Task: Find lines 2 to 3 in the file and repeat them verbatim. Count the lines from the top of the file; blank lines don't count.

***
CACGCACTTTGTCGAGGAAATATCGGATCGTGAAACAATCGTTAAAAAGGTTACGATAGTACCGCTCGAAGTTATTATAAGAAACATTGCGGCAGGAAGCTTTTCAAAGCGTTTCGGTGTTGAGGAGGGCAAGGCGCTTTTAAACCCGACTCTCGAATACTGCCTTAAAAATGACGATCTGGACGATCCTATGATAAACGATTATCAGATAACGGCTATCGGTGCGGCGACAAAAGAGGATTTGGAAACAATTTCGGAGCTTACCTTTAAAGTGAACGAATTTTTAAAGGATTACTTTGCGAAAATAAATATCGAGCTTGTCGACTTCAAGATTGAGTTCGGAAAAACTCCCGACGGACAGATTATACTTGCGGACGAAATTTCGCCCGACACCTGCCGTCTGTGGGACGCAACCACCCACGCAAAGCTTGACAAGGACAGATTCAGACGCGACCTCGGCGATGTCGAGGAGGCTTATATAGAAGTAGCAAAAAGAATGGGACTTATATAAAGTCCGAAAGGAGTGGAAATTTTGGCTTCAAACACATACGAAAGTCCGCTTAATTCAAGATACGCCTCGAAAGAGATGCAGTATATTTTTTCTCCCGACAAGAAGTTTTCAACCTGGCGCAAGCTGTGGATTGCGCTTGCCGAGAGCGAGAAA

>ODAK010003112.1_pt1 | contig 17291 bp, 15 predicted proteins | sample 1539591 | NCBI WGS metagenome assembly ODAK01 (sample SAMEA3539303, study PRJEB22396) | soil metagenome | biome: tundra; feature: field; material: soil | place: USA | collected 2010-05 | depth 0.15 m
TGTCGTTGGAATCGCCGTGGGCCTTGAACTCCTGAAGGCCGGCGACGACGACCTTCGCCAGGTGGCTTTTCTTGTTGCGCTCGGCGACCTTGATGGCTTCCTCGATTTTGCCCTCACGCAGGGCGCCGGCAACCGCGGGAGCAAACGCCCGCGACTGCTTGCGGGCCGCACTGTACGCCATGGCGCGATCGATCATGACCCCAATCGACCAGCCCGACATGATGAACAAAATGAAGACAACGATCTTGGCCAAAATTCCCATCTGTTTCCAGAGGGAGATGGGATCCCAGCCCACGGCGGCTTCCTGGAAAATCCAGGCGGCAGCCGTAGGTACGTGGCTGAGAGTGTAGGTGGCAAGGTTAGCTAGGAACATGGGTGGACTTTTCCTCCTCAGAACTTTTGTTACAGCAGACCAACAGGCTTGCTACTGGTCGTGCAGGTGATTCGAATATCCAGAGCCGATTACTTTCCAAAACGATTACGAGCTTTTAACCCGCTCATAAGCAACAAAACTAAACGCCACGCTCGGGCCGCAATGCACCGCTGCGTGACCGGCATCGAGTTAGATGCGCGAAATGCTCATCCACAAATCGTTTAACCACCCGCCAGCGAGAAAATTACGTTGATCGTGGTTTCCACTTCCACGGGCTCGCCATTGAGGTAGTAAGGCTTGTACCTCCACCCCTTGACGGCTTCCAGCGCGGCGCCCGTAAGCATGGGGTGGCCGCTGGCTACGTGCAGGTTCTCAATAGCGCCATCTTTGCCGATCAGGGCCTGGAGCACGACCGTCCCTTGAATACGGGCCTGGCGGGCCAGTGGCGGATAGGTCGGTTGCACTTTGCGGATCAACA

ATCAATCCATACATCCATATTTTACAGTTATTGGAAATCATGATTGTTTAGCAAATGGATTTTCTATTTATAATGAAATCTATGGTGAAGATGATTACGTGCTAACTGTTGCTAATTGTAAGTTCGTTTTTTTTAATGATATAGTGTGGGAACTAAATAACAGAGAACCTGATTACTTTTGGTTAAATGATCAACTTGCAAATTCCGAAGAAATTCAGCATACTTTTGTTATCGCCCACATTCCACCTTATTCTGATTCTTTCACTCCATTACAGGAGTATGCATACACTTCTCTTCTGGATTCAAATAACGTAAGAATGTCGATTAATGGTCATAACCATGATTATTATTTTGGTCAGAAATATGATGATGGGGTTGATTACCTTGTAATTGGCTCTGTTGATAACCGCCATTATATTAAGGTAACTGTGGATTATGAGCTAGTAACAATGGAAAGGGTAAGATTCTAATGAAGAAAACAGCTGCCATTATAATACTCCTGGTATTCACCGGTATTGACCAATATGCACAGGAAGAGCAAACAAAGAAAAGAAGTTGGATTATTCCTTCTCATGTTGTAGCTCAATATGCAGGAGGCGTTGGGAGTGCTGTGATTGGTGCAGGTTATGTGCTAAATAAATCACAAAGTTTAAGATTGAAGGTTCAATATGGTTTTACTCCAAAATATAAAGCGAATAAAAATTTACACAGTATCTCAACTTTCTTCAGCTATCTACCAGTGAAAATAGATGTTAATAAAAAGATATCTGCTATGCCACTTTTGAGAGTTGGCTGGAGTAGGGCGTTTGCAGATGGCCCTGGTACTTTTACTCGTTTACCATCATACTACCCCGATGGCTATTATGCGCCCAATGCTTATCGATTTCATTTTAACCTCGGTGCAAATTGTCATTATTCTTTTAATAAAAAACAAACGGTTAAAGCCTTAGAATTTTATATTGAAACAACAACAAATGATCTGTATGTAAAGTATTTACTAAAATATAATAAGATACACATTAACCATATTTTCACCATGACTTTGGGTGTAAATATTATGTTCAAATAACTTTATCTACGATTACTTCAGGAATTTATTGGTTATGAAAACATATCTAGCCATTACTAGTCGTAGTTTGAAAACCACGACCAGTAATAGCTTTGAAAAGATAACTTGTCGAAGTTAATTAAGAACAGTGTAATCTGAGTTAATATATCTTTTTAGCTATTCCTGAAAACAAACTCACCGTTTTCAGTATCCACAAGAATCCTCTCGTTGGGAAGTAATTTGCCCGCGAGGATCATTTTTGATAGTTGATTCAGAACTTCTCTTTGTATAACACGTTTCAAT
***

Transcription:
>ODAK010003112.1_pt1 | contig 17291 bp, 15 predicted proteins | sample 1539591 | NCBI WGS metagenome assembly ODAK01 (sample SAMEA3539303, study PRJEB22396) | soil metagenome | biome: tundra; feature: field; material: soil | place: USA | collected 2010-05 | depth 0.15 m
TGTCGTTGGAATCGCCGTGGGCCTTGAACTCCTGAAGGCCGGCGACGACGACCTTCGCCAGGTGGCTTTTCTTGTTGCGCTCGGCGACCTTGATGGCTTCCTCGATTTTGCCCTCACGCAGGGCGCCGGCAACCGCGGGAGCAAACGCCCGCGACTGCTTGCGGGCCGCACTGTACGCCATGGCGCGATCGATCATGACCCCAATCGACCAGCCCGACATGATGAACAAAATGAAGACAACGATCTTGGCCAAAATTCCCATCTGTTTCCAGAGGGAGATGGGATCCCAGCCCACGGCGGCTTCCTGGAAAATCCAGGCGGCAGCCGTAGGTACGTGGCTGAGAGTGTAGGTGGCAAGGTTAGCTAGGAACATGGGTGGACTTTTCCTCCTCAGAACTTTTGTTACAGCAGACCAACAGGCTTGCTACTGGTCGTGCAGGTGATTCGAATATCCAGAGCCGATTACTTTCCAAAACGATTACGAGCTTTTAACCCGCTCATAAGCAACAAAACTAAACGCCACGCTCGGGCCGCAATGCACCGCTGCGTGACCGGCATCGAGTTAGATGCGCGAAATGCTCATCCACAAATCGTTTAACCACCCGCCAGCGAGAAAATTACGTTGATCGTGGTTTCCACTTCCACGGGCTCGCCATTGAGGTAGTAAGGCTTGTACCTCCACCCCTTGACGGCTTCCAGCGCGGCGCCCGTAAGCATGGGGTGGCCGCTGGCTACGTGCAGGTTCTCAATAGCGCCATCTTTGCCGATCAGGGCCTGGAGCACGACCGTCCCTTGAATACGGGCCTGGCGGGCCAGTGGCGGATAGGTCGGTTGCACTTTGCGGATCAACA